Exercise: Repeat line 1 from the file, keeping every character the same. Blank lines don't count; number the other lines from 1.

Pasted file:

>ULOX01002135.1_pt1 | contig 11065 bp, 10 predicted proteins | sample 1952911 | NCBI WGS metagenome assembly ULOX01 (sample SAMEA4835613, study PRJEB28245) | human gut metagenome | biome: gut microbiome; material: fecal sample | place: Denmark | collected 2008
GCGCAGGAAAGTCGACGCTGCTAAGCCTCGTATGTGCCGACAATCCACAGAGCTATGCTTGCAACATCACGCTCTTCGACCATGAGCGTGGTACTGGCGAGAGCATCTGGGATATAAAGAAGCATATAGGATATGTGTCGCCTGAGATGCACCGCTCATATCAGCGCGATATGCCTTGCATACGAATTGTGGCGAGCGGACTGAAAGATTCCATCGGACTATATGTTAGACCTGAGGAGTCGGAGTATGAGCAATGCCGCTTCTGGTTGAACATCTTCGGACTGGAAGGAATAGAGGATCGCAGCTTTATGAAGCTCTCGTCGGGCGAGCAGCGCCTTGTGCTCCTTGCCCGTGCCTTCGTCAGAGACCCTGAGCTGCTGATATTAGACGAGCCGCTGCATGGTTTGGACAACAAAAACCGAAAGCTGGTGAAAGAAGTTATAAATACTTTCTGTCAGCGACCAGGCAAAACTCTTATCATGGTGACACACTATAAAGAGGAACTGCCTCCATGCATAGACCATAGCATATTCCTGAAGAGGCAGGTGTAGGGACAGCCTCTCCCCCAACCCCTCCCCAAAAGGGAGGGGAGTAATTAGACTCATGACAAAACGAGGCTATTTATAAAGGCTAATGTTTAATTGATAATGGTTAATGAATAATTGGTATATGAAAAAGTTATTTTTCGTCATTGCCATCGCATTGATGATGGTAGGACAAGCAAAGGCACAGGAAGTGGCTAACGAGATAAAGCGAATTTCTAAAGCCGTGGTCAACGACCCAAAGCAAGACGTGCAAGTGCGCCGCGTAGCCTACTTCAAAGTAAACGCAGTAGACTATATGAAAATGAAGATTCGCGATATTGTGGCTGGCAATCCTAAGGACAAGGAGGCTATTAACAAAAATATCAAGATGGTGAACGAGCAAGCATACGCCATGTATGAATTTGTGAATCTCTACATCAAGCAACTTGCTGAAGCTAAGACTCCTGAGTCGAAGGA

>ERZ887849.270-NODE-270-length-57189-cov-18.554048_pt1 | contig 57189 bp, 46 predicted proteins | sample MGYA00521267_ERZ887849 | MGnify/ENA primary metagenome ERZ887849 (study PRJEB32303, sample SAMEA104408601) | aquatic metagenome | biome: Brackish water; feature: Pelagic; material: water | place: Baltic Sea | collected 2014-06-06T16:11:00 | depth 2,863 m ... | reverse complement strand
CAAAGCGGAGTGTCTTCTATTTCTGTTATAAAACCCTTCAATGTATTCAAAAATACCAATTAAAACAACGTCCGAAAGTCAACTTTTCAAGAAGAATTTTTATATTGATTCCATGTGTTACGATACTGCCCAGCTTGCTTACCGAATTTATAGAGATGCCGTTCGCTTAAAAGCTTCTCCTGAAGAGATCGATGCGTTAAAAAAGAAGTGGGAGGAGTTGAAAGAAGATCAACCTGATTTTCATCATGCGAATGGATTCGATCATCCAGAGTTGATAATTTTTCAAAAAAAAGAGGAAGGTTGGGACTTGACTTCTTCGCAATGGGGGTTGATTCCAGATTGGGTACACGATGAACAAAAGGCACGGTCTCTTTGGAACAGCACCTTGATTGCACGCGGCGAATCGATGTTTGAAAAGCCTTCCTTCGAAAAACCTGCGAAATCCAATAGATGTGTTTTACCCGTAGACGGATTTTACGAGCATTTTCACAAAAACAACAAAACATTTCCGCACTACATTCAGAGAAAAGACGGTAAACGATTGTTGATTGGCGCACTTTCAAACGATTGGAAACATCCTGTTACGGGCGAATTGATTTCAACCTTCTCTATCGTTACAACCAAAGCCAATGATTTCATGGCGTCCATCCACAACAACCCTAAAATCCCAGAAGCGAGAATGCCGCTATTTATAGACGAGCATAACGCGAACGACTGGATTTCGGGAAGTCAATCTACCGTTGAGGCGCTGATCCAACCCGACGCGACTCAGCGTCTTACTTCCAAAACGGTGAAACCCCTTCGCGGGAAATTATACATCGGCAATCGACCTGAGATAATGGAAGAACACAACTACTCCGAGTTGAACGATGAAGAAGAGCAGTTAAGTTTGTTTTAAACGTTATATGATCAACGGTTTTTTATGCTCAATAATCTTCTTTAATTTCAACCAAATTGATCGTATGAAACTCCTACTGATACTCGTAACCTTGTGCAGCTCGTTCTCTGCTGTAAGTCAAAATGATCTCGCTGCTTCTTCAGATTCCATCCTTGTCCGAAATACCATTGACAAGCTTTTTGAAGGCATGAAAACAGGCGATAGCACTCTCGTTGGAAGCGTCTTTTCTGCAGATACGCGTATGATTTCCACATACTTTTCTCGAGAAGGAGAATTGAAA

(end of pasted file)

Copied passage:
>ULOX01002135.1_pt1 | contig 11065 bp, 10 predicted proteins | sample 1952911 | NCBI WGS metagenome assembly ULOX01 (sample SAMEA4835613, study PRJEB28245) | human gut metagenome | biome: gut microbiome; material: fecal sample | place: Denmark | collected 2008